The programmable SRAM 24 functions as a program memory by storing commands issued by the TDU 18. For example, the TDU 18 may transmit a “write program memory address” command which sets up a start address for a write operation and a “write program memory data” command which writes a memory location and increments the program memory write address, among others. The programmable SRAM 24, in the current embodiment, has both an address register and a data output register.
The array control sequencer 26 is comprised of a simple 16 bit minimal instruction set computer (16-MISC). The array control sequencer 26 communicates with the TDU 18, the programmable SRAM 24, and the DCU 20, and is operable to generate register file addresses for the processing element array 28 and operable to sequence the array commands, among others.
The processing element array 28 is comprised of a multitude of processing elements (“PEs”) 30 (see FIG. 2) connected in a variety of different arrangements depending on the design requirements for the processing system. For example, processing units may be arranged in hypercubes, butterfly networks, one-dimensional strings/loops, and two-dimensional meshes, among others. In the current embodiment, the processing elements 30 are arranged in a line (for example, see FIG. 3). The processing element array 28 communicates with the DRAM module 22 and executes commands received from the programmable SRAM 24, the array control sequencer 26, the DCU 20, and the HMI 12. Each PE in the processing element array 28 includes dedicated H-registers for communication with the HMI 12. Control of the H-registers is shared by the HMI 12 and the DCU 20.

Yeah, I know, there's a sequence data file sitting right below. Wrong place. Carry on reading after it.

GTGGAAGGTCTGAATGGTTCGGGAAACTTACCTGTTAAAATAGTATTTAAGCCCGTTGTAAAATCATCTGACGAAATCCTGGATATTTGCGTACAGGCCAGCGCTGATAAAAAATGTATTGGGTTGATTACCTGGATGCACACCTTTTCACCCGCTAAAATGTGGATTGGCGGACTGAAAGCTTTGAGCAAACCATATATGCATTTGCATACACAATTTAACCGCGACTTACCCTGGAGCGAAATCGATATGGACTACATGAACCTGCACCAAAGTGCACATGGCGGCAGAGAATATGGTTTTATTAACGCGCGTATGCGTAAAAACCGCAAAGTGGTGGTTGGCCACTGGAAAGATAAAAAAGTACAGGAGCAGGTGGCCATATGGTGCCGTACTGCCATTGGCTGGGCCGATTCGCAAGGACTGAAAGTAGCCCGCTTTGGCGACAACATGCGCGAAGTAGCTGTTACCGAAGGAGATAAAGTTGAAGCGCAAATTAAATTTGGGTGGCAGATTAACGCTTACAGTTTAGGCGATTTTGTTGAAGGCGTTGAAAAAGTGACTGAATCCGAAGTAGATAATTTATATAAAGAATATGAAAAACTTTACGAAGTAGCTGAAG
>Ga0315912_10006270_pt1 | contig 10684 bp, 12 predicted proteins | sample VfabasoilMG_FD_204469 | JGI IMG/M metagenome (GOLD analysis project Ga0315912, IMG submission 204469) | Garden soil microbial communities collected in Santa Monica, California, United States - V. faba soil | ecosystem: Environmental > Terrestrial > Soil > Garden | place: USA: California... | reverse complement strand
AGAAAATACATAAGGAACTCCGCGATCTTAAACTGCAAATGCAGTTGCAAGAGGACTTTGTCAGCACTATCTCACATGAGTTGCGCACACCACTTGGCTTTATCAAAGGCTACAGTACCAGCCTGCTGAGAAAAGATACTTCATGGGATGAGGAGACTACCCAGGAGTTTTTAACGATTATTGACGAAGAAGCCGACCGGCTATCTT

Referring now to FIG. 2, a block diagram of a PE 30 according to one embodiment of the present invention is illustrated. PE 30 includes an arithmetic logic unit (“ALU”) 32, Q-registers 34, M-registers 36, a shift control and condition register 38 (also called “condition logic” 38), a result register pipeline 40, and register file 42. The PE 30 may also contain other components such as multiplexers 48 and logic gates (not shown), among others.
In the current embodiment, the Q-registers 34 are operable to merge data into a floating point format and the M-Registers 36 are operable to de-merge data from a floating point format into a single magnitude plus an exponent format. The ALU 32 is a multiplier-adder operable (among others) to receive information from the Q-registers 34 and M-registers 36, execute tasks assigned by the TDU 18 (see FIG. 1), and transmit results to the shift control and condition register 38 and to the result register pipeline 40. The result register pipeline 40 is operable to communicate with the register file 42, which holds data for transfer into or out of the DRAM modules 22 via a DRAM interface 44. Data is transferred between the PE and the DRAM module 22 via a pair a registers, one register being responsive to the DCU 20 and the other register being responsive to the PE 30. The DRAM interface receives command information from the DCU 20. The DRAM interface 44 also permits the PE 30 to communicate with the host through the host memory access port 46.